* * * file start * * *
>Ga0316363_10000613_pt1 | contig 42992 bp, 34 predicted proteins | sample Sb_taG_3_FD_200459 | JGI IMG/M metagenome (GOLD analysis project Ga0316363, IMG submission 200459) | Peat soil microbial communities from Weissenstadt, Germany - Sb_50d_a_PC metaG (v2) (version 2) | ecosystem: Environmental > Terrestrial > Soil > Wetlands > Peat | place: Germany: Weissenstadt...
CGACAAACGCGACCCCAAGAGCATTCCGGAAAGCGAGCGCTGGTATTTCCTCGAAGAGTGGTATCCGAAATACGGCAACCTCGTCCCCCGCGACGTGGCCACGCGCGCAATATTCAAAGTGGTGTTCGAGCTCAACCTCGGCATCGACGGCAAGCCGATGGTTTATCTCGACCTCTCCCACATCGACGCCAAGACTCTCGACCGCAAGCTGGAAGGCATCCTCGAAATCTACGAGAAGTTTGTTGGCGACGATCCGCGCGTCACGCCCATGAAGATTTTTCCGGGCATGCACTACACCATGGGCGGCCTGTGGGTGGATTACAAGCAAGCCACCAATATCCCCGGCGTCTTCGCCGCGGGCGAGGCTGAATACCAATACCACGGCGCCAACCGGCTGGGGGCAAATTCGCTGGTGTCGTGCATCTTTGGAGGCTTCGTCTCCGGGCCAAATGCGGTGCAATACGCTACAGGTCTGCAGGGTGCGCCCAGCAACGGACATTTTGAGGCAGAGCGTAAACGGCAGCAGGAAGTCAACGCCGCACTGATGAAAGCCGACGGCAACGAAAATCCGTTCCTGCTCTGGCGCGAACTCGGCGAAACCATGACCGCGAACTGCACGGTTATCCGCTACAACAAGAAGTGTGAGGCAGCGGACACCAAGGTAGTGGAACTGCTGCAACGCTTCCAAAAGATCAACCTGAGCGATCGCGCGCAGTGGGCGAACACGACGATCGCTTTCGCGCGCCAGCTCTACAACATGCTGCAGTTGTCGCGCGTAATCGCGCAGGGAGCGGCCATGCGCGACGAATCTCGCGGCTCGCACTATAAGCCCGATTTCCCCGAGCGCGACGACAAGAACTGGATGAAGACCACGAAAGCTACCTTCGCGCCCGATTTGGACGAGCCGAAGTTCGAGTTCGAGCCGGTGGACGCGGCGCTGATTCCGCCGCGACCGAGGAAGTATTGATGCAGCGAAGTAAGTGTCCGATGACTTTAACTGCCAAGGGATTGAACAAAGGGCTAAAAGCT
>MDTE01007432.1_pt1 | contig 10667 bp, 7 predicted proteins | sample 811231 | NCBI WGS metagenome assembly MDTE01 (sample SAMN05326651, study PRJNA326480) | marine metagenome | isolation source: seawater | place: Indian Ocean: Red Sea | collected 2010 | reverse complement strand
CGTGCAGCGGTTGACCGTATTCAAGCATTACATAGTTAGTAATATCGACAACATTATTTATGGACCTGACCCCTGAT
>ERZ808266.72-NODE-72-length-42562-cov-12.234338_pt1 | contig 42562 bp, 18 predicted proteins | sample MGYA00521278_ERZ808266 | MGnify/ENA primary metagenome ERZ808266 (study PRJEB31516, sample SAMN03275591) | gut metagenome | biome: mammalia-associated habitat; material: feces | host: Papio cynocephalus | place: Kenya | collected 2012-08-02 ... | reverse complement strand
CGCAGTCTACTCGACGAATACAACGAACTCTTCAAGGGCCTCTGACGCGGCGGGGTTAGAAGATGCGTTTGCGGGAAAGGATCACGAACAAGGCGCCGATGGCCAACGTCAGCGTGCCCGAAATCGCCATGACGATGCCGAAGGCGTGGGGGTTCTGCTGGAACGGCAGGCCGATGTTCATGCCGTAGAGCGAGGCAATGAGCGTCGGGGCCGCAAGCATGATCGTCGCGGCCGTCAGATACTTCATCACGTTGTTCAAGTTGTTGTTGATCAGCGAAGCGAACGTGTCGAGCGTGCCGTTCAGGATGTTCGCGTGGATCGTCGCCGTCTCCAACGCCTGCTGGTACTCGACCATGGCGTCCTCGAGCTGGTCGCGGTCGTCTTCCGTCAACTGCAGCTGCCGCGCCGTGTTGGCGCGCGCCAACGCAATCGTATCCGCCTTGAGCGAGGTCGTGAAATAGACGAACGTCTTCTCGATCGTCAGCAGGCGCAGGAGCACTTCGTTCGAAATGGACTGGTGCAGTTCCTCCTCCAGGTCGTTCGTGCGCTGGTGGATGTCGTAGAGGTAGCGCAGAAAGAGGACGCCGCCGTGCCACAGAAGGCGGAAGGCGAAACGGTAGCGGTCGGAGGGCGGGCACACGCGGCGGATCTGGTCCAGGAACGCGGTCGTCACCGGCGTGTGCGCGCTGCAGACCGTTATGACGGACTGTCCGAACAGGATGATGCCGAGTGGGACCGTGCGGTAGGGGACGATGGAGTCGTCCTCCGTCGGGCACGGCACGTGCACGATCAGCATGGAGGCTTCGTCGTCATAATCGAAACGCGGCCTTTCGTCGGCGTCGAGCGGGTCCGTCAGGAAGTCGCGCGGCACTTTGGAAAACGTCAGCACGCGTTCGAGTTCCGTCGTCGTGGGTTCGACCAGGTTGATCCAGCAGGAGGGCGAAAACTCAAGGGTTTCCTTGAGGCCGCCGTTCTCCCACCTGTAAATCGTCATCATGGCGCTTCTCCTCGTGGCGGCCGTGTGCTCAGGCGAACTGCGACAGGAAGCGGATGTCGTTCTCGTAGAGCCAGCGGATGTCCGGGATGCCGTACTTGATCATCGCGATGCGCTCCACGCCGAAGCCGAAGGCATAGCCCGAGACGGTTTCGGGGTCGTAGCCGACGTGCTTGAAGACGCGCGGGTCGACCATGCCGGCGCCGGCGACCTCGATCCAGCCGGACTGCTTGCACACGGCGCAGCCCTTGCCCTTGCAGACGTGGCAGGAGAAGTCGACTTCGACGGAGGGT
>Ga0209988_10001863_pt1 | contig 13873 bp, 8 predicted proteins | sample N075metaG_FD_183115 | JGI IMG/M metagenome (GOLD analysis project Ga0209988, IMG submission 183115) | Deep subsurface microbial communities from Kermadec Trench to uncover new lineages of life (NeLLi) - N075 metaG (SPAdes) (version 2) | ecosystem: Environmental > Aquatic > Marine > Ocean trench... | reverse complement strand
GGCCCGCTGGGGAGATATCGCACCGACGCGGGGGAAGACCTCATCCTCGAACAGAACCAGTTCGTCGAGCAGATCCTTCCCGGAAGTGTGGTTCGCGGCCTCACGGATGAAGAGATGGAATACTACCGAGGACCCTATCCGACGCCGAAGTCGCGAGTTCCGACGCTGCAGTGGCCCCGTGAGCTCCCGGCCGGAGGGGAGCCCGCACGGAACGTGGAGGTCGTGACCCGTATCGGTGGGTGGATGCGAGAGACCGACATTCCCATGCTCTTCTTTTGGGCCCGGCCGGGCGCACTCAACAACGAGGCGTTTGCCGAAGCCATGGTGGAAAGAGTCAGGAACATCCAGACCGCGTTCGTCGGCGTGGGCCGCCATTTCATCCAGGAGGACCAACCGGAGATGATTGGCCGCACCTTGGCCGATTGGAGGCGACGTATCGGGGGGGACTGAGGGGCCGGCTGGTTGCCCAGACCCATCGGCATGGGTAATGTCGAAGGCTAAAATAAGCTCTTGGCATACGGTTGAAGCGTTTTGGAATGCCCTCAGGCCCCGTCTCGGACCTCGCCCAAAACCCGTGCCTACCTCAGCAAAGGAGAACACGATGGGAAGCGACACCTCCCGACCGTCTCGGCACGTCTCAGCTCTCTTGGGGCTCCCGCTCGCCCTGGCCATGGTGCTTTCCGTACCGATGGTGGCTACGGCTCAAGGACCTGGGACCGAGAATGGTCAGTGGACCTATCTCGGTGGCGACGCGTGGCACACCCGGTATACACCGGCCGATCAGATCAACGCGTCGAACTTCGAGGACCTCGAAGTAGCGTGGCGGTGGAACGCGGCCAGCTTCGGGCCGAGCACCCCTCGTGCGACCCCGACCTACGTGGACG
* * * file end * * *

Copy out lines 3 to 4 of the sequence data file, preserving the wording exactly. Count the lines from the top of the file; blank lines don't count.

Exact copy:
>MDTE01007432.1_pt1 | contig 10667 bp, 7 predicted proteins | sample 811231 | NCBI WGS metagenome assembly MDTE01 (sample SAMN05326651, study PRJNA326480) | marine metagenome | isolation source: seawater | place: Indian Ocean: Red Sea | collected 2010 | reverse complement strand
CGTGCAGCGGTTGACCGTATTCAAGCATTACATAGTTAGTAATATCGACAACATTATTTATGGACCTGACCCCTGAT